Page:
On May 28 this year, a 4-year-old fell into the gorilla exhibit at the Cincinnati Zoo in Ohio, after climbing the protective barrier. Harambe, one of the critically endangered Western Lowland gorillas at the zoo, got a hold of the child and started dragging him around. The zoo claimed a tranquilizer would have taken too long.
With the child at risk, and Harambe agitated by the screaming crowd, the zoo made the decision to shoot Harambe to save the child. The child survived, though he received a concussion and multiple serious injuries.
The Internet has been in an uproar over Harambe’s death. Some blame the child’s parents, some blame the zoo, but everyone agrees that Harambe’s death was a tragedy. Unfortunately, Harambe is far from the only zoo animal to pay for human mistakes, though it has managed to garner a lot of outrage on behalf of animals worldwide. Even the question of whether zoos should still exist has been brought up.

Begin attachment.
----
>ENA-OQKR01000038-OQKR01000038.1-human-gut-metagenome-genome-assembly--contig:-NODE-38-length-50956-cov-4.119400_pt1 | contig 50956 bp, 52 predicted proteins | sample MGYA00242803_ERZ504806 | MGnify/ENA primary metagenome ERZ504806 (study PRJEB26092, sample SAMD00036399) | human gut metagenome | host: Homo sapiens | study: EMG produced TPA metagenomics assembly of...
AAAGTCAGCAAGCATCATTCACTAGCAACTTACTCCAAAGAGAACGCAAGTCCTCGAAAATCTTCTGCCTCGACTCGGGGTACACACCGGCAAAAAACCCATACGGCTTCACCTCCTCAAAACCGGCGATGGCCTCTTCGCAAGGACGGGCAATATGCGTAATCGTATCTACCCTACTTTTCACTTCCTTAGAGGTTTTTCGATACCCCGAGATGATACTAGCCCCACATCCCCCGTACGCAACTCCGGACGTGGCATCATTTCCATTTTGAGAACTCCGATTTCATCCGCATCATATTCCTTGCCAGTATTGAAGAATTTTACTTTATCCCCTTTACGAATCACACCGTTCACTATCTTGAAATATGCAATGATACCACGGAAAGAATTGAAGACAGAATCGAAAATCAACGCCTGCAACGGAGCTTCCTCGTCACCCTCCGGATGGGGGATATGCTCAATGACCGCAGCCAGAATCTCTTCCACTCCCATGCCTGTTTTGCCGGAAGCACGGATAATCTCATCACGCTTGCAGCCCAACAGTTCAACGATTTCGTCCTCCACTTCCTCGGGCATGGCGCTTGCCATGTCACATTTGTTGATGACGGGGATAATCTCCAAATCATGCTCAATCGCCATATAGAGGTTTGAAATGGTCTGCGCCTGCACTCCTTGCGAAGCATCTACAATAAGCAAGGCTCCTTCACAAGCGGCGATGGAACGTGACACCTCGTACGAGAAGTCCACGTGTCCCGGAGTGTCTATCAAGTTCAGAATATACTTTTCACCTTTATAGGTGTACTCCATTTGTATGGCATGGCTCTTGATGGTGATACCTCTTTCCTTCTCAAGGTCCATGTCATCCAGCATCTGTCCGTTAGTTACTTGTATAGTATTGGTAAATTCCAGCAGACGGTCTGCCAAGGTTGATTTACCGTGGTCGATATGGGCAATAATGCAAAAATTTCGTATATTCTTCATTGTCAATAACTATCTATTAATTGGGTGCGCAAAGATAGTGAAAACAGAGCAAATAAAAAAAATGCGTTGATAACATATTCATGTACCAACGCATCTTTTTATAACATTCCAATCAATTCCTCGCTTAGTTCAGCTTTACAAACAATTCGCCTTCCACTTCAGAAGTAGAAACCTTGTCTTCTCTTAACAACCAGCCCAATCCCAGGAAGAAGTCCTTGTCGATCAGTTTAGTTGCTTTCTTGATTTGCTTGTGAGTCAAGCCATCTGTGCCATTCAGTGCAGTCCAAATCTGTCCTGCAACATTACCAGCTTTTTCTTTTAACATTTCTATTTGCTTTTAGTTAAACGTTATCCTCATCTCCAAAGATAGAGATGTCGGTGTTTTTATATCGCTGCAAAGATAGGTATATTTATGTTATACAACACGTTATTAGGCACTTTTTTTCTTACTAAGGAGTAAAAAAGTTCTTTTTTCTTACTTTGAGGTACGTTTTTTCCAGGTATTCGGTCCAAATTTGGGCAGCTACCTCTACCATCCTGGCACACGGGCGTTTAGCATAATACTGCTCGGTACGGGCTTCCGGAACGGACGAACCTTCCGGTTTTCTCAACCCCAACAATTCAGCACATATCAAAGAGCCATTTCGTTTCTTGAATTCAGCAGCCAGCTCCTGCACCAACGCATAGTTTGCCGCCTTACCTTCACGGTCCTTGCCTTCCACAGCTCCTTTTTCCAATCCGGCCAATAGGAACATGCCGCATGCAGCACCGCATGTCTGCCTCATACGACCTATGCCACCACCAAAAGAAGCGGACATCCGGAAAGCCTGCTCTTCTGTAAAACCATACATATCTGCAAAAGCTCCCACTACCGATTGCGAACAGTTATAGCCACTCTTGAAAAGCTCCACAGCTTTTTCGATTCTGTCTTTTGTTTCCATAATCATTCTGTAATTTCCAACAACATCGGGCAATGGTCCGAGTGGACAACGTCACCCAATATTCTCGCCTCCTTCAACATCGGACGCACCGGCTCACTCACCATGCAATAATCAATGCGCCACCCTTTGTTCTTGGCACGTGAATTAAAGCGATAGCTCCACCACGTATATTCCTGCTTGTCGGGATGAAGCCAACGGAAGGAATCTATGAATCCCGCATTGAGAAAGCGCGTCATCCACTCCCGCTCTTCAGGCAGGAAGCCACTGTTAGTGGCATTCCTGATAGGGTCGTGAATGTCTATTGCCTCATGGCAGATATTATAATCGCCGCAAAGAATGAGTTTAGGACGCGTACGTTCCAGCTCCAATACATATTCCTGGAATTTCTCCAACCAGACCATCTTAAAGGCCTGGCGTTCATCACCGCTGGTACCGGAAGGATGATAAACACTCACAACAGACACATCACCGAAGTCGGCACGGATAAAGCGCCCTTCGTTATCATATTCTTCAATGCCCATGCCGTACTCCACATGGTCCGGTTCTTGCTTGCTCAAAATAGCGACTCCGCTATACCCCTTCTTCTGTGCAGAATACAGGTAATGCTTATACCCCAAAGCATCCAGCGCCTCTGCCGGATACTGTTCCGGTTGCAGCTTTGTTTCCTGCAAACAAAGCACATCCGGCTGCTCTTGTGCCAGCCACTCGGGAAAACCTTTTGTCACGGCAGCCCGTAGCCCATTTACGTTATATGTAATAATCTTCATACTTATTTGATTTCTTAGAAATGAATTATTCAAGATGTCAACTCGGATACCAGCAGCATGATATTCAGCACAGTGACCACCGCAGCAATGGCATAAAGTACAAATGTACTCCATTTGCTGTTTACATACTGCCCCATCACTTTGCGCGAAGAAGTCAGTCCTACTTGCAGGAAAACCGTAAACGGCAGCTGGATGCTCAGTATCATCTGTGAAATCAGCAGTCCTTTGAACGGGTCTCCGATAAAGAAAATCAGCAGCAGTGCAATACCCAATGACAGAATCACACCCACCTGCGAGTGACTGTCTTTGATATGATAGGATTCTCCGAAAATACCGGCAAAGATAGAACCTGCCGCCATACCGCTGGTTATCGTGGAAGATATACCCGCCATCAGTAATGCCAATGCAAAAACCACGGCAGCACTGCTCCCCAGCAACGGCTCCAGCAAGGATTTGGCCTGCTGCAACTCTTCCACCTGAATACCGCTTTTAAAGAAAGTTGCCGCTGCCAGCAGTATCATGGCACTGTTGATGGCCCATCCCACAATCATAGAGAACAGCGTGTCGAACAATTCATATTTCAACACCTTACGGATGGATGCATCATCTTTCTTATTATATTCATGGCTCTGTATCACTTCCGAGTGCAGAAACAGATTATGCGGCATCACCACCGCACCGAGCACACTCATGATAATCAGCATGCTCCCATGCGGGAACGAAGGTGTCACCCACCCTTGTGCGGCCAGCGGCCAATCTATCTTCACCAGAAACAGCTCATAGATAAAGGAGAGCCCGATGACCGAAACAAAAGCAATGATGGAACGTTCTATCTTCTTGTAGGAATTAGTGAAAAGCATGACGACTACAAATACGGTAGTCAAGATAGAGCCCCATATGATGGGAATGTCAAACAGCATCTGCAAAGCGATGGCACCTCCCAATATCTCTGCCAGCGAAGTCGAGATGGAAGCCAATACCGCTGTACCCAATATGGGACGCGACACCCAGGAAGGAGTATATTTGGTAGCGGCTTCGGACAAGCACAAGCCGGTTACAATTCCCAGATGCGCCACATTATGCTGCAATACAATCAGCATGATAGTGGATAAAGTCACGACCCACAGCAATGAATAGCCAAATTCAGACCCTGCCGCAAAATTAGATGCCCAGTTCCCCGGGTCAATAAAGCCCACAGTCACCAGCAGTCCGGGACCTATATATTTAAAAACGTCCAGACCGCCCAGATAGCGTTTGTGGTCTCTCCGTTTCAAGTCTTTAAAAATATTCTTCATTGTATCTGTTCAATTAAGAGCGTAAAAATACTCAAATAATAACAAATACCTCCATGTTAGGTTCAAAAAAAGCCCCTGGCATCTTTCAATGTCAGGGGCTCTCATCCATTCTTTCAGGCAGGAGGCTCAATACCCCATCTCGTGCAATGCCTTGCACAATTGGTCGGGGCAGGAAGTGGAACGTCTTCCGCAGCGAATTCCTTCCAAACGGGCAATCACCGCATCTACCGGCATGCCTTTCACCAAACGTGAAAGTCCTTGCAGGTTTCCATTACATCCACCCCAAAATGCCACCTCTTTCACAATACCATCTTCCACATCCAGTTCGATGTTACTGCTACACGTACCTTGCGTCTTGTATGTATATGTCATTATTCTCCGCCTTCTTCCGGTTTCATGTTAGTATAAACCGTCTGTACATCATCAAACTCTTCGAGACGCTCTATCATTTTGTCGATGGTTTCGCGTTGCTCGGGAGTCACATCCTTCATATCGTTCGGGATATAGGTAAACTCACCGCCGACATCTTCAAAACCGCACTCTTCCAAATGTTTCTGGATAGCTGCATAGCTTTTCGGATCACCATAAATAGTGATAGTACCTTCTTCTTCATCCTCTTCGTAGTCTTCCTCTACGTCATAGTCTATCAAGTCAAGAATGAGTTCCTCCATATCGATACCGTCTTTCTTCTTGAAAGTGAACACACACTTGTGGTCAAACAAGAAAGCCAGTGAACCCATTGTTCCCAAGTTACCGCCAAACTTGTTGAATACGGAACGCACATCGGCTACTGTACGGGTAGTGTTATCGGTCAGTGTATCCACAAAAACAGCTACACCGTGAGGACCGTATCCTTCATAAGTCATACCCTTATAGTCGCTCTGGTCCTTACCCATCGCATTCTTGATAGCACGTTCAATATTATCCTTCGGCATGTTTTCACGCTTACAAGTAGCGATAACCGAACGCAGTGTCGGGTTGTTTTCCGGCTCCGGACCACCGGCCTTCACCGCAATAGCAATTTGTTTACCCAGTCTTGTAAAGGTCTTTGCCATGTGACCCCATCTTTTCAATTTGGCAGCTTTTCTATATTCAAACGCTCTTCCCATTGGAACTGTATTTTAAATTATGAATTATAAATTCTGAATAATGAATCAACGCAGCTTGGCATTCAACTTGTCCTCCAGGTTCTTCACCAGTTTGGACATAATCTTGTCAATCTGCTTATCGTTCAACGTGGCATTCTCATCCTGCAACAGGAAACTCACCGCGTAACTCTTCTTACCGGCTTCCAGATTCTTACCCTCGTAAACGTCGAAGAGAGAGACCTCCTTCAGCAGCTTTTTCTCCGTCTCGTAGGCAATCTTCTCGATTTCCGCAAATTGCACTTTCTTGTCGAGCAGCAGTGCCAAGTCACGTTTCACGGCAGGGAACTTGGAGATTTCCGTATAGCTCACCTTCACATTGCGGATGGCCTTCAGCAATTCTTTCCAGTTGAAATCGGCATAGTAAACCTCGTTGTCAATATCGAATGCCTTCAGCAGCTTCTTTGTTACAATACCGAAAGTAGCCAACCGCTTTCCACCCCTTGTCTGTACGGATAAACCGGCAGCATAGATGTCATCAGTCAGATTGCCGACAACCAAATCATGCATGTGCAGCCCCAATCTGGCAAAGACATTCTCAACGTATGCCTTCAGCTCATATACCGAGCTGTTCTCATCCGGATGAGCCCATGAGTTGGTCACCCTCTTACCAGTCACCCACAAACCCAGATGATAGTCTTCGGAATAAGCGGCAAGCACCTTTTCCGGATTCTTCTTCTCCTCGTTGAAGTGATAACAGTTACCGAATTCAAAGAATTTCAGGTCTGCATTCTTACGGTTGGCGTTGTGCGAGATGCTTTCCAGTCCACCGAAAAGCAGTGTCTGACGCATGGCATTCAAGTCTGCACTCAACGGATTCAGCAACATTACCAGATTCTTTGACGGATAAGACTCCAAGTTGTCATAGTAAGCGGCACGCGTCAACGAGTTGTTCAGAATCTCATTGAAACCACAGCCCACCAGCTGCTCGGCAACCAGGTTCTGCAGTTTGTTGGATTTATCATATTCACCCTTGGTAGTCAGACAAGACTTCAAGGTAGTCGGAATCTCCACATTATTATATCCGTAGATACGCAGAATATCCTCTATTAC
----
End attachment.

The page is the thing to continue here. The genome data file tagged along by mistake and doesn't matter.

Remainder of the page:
1. As far back as March 1990, at the Lion Country Safari in Florida, an elephant died after reacting badly to being disciplined. It tossed and then stabbed a handler with its tusks. The handler survived after emergency surgery, but the elephant died during sedation. Of course, the U.S. doesn’t hold the monopoly on incidents.
2. In Chile, on May 18 this year, a man climbed into the big cat enclosure at the Santiago Metropolitan Zoo in an attempt to commit suicide. Two of the lions in the enclosure attacked the man and dragged him to their den. Zoo staff made the decision to shoot the lions as a tranquilizer would have taken too long, and the man was already bleeding out. The man survived the incident.
3. Just the year before, on May 17, a lion was shot at the Taian Tiger Mountain Park in Shandong. The lion ran loose in the zoo for an hour after attacking a keeper who had been cleaning the enclosure, before staff managed to put it down.
4. Singapore has its own version of an incident. In November 2008, a man jumped into the white tiger enclosure at the Singapore Zoo. In this case, the man did not survive the incident, while the animals did. Fortunately for the tigers, the death was officially ruled a suicide. The tigers were not put down, and you can still visit Omar at the zoo’s white tiger exhibit today.